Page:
Stephen Dedman

Stephen Dedman is a writer, book reviewer, and tutor. He’s previously been an actor, a manuscript assessor, an academic and legal WPO, an editorial assistant for Australian Physicist magazine, an experimental subject, and a used dinosaur parts salesman.

nogrady-best aussieThe Best Australian Science Writing covers a wide range of topics, from the mating habits of prehistoric fish to plans for a future Mars mission financed by reality TV; from the quintessence of dust to the complexity of the human brain; and to mapping the universe. Some of the essays are horrifying, some amusing, but all are very readable to anyone with a fairly basic level of scientific literacy. I don’t remember there being a single equation in the entire book, nor an explanation that I found tedious or redundant.

After a foreword by Adam Spencer and an introduction by editor Bianca Nogrady, the volume begins with one of the most interesting pieces: Elmo Keep’s essay on Mars One and the West Australian selected to be one of the astronauts on this one-way mission. It’s written in an entertaining style, but seems aimed at dashing the hopes of anyone dreaming of crowd-funded interplanetary travel in the foreseeable future. This is followed by Fiona McIntosh’s The Vanishing Writers, which is – to my relief – not about the death of the author (that favourite fantasy of structuralist critics), but about the search for the insect responsible for the markings on Scribbly Gums.

Next is the first of three essays on the future of robotics and AI, before Jesse Hawley explains how we feel wetness despite having no nerve endings that recognize it (this is one of the few pieces where I can vouch for the findings; while I was reading this on a plane, the child sitting next to me spilled a cup of water on my leg!). Wendy Zukerman gives a brief sketch of the evolution of genitals. Sarina Noordhuis-Fairfax converts an extract from an old Dictionary of Photography into a poem, the first of two in the book. Bridie Smith’s Playing God concerns applying triage principals to endangered species to determine which we should concentrate on saving – one of many rather depressing pieces on the probability of the next Great Extinction Event occurring in your lifetime.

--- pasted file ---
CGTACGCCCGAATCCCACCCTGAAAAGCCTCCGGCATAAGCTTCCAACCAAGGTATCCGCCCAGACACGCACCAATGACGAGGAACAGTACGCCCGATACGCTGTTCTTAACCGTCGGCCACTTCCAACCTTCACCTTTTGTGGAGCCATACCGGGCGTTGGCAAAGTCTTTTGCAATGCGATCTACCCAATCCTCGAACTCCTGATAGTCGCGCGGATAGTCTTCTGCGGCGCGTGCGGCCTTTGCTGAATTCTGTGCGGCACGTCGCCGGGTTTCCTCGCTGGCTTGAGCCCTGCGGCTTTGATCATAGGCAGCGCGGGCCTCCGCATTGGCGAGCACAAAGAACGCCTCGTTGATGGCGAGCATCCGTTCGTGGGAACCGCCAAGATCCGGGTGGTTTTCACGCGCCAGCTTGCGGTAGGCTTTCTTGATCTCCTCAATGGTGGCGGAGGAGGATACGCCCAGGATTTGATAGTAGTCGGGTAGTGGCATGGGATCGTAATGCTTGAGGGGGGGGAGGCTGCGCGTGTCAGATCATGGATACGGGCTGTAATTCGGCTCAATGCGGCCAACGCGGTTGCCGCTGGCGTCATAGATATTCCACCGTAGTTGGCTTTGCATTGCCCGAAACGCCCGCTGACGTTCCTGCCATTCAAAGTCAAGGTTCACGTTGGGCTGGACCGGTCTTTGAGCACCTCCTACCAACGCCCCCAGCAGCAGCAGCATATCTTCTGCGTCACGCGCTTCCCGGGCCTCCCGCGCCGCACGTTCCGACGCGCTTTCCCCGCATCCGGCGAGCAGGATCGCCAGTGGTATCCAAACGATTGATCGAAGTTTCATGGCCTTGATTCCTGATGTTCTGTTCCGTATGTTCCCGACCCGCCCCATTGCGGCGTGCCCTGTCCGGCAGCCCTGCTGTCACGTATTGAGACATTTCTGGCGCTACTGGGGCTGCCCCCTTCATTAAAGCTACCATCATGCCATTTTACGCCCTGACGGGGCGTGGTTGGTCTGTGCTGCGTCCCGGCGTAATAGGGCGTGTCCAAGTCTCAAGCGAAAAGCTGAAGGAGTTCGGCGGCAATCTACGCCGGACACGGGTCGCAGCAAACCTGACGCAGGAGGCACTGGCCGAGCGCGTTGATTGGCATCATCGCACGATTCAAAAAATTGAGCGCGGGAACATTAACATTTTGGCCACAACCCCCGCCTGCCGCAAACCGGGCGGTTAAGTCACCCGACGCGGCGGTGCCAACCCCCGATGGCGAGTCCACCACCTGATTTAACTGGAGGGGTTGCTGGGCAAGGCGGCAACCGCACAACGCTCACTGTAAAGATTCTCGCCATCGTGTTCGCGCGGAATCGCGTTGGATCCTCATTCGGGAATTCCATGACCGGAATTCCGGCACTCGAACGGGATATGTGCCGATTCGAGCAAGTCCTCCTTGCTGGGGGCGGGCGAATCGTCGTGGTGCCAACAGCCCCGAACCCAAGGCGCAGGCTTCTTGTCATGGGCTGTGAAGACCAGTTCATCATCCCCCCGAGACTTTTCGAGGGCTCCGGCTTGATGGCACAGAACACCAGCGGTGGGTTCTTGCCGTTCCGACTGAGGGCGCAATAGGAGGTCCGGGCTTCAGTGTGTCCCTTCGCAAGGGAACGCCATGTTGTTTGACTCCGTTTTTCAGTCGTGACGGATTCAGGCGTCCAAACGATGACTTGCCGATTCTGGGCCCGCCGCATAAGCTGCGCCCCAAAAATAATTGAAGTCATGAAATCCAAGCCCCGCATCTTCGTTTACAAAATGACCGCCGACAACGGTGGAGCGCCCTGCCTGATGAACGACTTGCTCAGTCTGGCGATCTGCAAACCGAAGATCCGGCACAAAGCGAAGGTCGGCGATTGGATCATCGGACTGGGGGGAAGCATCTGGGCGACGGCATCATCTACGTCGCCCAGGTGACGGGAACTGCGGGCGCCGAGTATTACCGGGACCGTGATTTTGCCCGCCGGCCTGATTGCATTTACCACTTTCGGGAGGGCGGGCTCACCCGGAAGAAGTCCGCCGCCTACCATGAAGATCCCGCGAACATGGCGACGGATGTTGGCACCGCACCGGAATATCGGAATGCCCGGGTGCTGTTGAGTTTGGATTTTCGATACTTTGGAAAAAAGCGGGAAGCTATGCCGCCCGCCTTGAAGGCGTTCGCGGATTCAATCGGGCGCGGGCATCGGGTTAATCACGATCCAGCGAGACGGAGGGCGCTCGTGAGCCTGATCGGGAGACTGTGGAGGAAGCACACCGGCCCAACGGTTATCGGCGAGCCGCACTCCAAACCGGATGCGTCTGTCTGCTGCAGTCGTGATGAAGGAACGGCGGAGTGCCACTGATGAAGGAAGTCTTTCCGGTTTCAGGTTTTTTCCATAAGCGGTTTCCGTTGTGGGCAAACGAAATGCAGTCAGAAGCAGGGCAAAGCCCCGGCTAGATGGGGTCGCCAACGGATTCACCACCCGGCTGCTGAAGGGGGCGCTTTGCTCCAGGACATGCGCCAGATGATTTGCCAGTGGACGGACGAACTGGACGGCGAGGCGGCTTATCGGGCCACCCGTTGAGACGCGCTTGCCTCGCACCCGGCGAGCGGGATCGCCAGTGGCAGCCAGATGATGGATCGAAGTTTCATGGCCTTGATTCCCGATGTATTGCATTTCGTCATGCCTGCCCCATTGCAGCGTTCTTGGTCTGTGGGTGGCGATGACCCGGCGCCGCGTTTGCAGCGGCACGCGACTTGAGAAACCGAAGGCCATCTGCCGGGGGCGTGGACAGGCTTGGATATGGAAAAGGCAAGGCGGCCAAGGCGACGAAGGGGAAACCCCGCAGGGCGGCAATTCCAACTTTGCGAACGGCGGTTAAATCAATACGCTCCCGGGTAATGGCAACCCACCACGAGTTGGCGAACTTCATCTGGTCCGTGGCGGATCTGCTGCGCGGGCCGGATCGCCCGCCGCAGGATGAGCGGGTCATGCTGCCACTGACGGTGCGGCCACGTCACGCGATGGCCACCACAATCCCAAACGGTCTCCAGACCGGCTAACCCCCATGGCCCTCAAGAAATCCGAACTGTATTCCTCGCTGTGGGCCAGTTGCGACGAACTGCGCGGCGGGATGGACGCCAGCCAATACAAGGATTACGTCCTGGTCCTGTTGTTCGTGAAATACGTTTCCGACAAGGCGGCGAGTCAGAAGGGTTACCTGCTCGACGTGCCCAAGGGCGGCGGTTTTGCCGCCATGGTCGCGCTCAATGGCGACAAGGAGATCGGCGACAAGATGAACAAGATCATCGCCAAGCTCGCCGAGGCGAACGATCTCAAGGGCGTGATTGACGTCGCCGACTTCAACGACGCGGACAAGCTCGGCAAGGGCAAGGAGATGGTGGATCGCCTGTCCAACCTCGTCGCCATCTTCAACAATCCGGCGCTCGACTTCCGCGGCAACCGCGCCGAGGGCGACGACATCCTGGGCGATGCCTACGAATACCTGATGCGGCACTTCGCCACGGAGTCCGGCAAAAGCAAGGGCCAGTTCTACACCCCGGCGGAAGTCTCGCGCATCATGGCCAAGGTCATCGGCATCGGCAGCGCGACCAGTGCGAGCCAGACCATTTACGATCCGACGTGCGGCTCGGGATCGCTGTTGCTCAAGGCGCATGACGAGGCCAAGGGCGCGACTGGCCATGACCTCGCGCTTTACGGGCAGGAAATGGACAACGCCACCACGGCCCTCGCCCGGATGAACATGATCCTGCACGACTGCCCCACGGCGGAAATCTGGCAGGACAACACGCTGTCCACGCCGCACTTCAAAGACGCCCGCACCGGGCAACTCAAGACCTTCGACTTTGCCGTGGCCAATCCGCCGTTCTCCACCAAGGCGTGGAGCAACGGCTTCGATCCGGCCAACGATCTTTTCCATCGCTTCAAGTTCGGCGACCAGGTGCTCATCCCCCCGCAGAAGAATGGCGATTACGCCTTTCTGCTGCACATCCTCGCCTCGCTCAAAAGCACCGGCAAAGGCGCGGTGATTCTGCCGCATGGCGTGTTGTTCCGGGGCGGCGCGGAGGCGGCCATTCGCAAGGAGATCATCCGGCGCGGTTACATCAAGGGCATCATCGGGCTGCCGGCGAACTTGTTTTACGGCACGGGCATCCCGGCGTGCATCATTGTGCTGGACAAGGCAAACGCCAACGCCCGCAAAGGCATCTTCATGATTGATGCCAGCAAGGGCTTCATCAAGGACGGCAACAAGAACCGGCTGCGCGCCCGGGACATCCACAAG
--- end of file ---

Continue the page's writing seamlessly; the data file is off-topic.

Many of the essays on medical matters are even more disturbing: Christine Kennedy’s The Past May Not Make You Feel Better, on Huntington’s disease, is so grim that I twice had to take a break from reading it (and I’m a horror writer!) and David Roland’s How I rescued my brain isn’t a bundle of laughs, either, though Trent Dalton’s Beating the Odds, about a new design for an artificial heart, is considerably more optimistic.

On a lighter note, Alice Gorman gives us a job description for an interplanetary archaeologist, Ian Lunt speculates on the potential for interactive apps to replace paper field guides, and Jenny Martin proposes new metrics for ranking universities and suggests implementing a “no asshole rule”. Lauren Fuge praises Pickering’s mostly forgotten “computers”, the underpaid women who did the hard work of mapping the universe with 1880s tech; Nick Haslam and Gina Perry re-examine Stanley Milgram’s experiments; John Long describes the sexual position favoured by Microbachius dicki; and Tim Dean peers into The Mind of Michio Kaku.

Whichever field of science interests you, you’ll almost certainly find something worth reading in this collection. And if science doesn’t interest you, maybe you should read this anyway.

The Best Australian Science Writing 2015

Edited by Bianca Nogrady

Newsouth. 298 pp.


Alayna Cole

Alayna Cole is an MCA (Creative Writing) candidate who loves to write stories when she’s not studying.

Jone_quietThere are some stories that leave a bittersweet hole inside you. For me, In the Quiet is one of them.

In the Quiet is a simultaneously heartbreaking and heart-warming story about Cate Carlton, who has recently died. She lingers near her family, watching, remembering, and through her eyes we see snippets of how her life once looked, how her family grieves and—eventually—how they begin to move on.

These snippets are part of what makes this novel so clever. Cate’s story is given to you a few pages, a few paragraphs, or a few lines at a time, and you move through a kaleidoscope of the past and present until you learn enough to piece together the story. This process feels organic, reflecting the way we think about our own lives, how one event can remind us of another, and how we don’t recall our memories chronologically.

You learn about each of the characters in a natural way, hearing stories of their past and future in equal measure until they seem rounded, deep, and complex. I could easily relate to aspects of each character: Cate’s love, Bass’s desire to protect his family, Jessa’s stubbornness, Rafferty’s teasing humour, Cameron’s sensitivity, and the ways of dealing with isolation, vulnerability, and loss demonstrated by each friend and family member. Empathising with each of these real and relatable characters was easy. Too easy.